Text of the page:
He took a look for himself and then explained that the lump is structural and located outside of ducts. They can't rule out malignancy with ultrasound, so a biopsy was recommended. There are risks associated with biopsy in lactating women, the worst of which (in my opinion) is a post op requirement to refrain from nursing for 2 or 3 days afterward. Obviously, this would impact my supply. I had a lot of questions, and the doctor answered each of them, but I got the impression that he doesn't often deal with these issues in the context of breastfeeding. So I'm not taking his word as final. Another option is to wait six months and see if and how the mass progresses.

Given what might be at stake I don't feel comfortable with the wait and see approach.

Yesterday afternoon my records were faxed to Georgetown Hospital's breast surgeons who will review my films and provide a second opinion on how best to move forward.

Has anyone else had a core biopsy while nursing? Were you able to work around the post-op protocol to maintain your nursing relationship?

9 comments :

  1. I'm so sorry you are dealing with this. I hope it turns out to be nothing.

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  2. Oh man. I'm so sorry you have to go through this now. Seems like you've paid your dues this year already. You'll be in my thoughts. Best.

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  3. Oh my gosh. I hope you get good news, and quickly...I'll be thinking about you.

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  4. I'm so sorry to read this. As if you don't have enough on your plate at the moment! I don't have any experience to share, but I just want you to know my thoughts are with you. I do know that most of the time these small masses turn out to be nothing, but I can't imagine your worry. Hopefully you will get some answers (and good news) quickly.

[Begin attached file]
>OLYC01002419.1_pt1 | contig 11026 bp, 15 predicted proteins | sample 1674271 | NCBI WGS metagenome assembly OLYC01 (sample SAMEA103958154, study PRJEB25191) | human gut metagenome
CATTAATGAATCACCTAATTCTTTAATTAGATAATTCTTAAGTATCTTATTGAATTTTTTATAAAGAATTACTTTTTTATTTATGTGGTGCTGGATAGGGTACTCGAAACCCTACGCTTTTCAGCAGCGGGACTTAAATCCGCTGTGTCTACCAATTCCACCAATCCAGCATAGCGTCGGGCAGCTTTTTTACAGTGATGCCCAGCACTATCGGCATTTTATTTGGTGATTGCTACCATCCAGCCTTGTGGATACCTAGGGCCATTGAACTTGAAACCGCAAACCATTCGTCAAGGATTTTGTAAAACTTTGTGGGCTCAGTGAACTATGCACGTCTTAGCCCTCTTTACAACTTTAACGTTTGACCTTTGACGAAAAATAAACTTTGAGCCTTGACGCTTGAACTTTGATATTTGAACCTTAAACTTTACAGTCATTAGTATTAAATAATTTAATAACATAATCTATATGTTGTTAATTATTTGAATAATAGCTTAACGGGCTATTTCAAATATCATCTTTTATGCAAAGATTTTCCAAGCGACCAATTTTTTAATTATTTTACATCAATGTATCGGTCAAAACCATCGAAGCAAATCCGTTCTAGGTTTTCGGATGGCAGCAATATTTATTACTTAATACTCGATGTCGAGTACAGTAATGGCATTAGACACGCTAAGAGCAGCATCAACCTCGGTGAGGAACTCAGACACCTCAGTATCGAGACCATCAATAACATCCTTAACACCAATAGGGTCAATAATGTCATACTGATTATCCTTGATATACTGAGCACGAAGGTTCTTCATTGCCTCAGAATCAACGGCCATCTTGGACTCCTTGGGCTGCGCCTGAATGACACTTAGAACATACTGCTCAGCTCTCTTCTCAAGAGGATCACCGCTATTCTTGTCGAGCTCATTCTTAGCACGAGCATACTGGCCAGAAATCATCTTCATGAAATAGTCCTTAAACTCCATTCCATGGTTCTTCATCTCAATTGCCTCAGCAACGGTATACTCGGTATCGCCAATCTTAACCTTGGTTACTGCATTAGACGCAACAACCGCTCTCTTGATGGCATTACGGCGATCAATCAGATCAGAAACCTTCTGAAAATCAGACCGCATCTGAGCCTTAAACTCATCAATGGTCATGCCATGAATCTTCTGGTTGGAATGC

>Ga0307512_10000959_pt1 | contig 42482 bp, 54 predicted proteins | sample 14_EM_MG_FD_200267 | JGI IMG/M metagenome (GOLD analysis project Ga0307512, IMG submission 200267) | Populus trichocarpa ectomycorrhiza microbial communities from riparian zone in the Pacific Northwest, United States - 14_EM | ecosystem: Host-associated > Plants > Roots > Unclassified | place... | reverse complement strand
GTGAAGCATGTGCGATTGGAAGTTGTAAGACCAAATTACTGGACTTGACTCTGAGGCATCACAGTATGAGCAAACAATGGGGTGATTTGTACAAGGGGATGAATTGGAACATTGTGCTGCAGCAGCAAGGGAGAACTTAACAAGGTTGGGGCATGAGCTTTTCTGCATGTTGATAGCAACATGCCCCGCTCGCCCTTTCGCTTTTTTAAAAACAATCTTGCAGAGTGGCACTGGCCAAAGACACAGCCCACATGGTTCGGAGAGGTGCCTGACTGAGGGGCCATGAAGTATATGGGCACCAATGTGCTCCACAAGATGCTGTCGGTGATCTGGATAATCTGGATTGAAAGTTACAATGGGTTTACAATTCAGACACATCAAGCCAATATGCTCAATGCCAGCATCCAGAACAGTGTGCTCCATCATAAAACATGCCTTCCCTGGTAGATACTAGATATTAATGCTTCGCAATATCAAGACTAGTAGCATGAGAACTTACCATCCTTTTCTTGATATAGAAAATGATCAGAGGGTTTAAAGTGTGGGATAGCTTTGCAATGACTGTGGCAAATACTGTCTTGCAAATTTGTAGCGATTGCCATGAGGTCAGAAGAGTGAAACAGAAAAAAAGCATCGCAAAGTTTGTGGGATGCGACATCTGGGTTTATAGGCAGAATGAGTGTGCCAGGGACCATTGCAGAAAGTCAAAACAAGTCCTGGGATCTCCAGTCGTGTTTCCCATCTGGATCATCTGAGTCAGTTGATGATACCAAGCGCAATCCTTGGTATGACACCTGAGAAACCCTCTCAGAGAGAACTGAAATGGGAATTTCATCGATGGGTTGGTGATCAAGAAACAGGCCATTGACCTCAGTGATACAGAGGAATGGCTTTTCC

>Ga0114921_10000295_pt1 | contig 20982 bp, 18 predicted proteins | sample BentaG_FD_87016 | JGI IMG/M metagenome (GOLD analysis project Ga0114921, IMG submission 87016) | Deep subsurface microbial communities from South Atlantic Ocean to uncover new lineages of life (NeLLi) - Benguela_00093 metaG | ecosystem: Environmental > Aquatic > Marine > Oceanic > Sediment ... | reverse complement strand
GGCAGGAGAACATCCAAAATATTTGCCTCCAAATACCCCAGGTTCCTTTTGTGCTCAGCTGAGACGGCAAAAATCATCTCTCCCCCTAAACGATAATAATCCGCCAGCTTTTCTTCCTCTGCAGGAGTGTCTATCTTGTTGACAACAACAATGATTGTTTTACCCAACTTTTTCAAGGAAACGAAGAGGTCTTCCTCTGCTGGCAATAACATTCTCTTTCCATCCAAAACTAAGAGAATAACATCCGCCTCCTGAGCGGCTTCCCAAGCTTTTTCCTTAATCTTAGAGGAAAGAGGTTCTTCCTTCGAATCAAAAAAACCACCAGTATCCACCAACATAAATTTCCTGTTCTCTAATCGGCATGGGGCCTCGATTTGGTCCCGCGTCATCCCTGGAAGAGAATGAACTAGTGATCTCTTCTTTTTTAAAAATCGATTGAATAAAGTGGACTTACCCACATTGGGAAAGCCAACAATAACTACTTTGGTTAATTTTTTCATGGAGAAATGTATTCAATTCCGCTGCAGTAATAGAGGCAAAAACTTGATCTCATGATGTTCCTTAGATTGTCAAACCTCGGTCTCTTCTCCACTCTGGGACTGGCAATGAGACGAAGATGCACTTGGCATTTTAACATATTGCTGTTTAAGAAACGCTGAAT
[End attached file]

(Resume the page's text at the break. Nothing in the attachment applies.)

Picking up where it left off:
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  5. I am so sorry you are having to go through this! You are in my prayers!!!

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  6. I'm so sorry you are going through this. I have no experience to help you with, but I'm thinking about you and hoping things turn for the better quickly. I started crying the second I read about you telling your husband to get remarried. I feel the same way, it would be so hard to imagine my kids without a mother. Good luck.

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  7. I'm really sorry to hear you are dealing with this. It's been such a challenging year for you and now this! Sending you every last good thought that I have.

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  8. Thanks everyone :) I know that statistically the odds are in my favor that everything is fine. Still, I've heard so many stories of crazy things happening to women our age and I can't help but feel a little on edge. Honestly, right now I'm just trying to get a better understanding of how this biopsy might impact nursing. I've read varying accounts and the doctors acted like it would be against their advice to nurse at least on the side of the biopsy, but even at all for several days afterward(because their protocol is to bind both breasts). Like I said, the doc seemed unfamiliar with this sort of thing in a breastfeeding mom, and all of these variables have to be weighed out. I would rather forgo the binding have more swelling, and be able to feed my child. Or the risk of bloody milk, I guess I would have to see how much blood before I just gave up. Or painful nursing, I've done that before and I would want to be the one to make the call. I'll learn more on Friday.

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  9. Jac,
    Send me a message on Tues..I'll try and contact Josie Tullo. An LC of many years. I'm sure she has come across this. I'm not sure why they would want both breasts bound if surgery is on one...You also need to find out post op meds...that would be of concern, although there is very little that you can't breastfeed with.
    Text me tues( to remind this old brain of mine)..xoox